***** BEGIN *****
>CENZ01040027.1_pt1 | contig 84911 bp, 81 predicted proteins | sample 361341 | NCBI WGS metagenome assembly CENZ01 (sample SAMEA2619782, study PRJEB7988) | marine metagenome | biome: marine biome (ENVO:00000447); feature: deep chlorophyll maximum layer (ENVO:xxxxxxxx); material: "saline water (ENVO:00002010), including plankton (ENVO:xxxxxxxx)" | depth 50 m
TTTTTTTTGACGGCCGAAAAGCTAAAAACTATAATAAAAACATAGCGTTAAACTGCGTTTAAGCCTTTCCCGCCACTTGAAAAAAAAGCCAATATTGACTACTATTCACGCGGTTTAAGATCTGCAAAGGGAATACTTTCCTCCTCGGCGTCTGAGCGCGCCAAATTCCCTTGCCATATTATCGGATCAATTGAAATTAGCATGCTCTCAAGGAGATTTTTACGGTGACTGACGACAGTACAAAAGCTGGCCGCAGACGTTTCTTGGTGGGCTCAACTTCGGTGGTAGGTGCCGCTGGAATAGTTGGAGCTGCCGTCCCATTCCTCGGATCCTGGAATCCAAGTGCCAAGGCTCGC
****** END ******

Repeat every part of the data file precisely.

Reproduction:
>CENZ01040027.1_pt1 | contig 84911 bp, 81 predicted proteins | sample 361341 | NCBI WGS metagenome assembly CENZ01 (sample SAMEA2619782, study PRJEB7988) | marine metagenome | biome: marine biome (ENVO:00000447); feature: deep chlorophyll maximum layer (ENVO:xxxxxxxx); material: "saline water (ENVO:00002010), including plankton (ENVO:xxxxxxxx)" | depth 50 m
TTTTTTTTGACGGCCGAAAAGCTAAAAACTATAATAAAAACATAGCGTTAAACTGCGTTTAAGCCTTTCCCGCCACTTGAAAAAAAAGCCAATATTGACTACTATTCACGCGGTTTAAGATCTGCAAAGGGAATACTTTCCTCCTCGGCGTCTGAGCGCGCCAAATTCCCTTGCCATATTATCGGATCAATTGAAATTAGCATGCTCTCAAGGAGATTTTTACGGTGACTGACGACAGTACAAAAGCTGGCCGCAGACGTTTCTTGGTGGGCTCAACTTCGGTGGTAGGTGCCGCTGGAATAGTTGGAGCTGCCGTCCCATTCCTCGGATCCTGGAATCCAAGTGCCAAGGCTCGC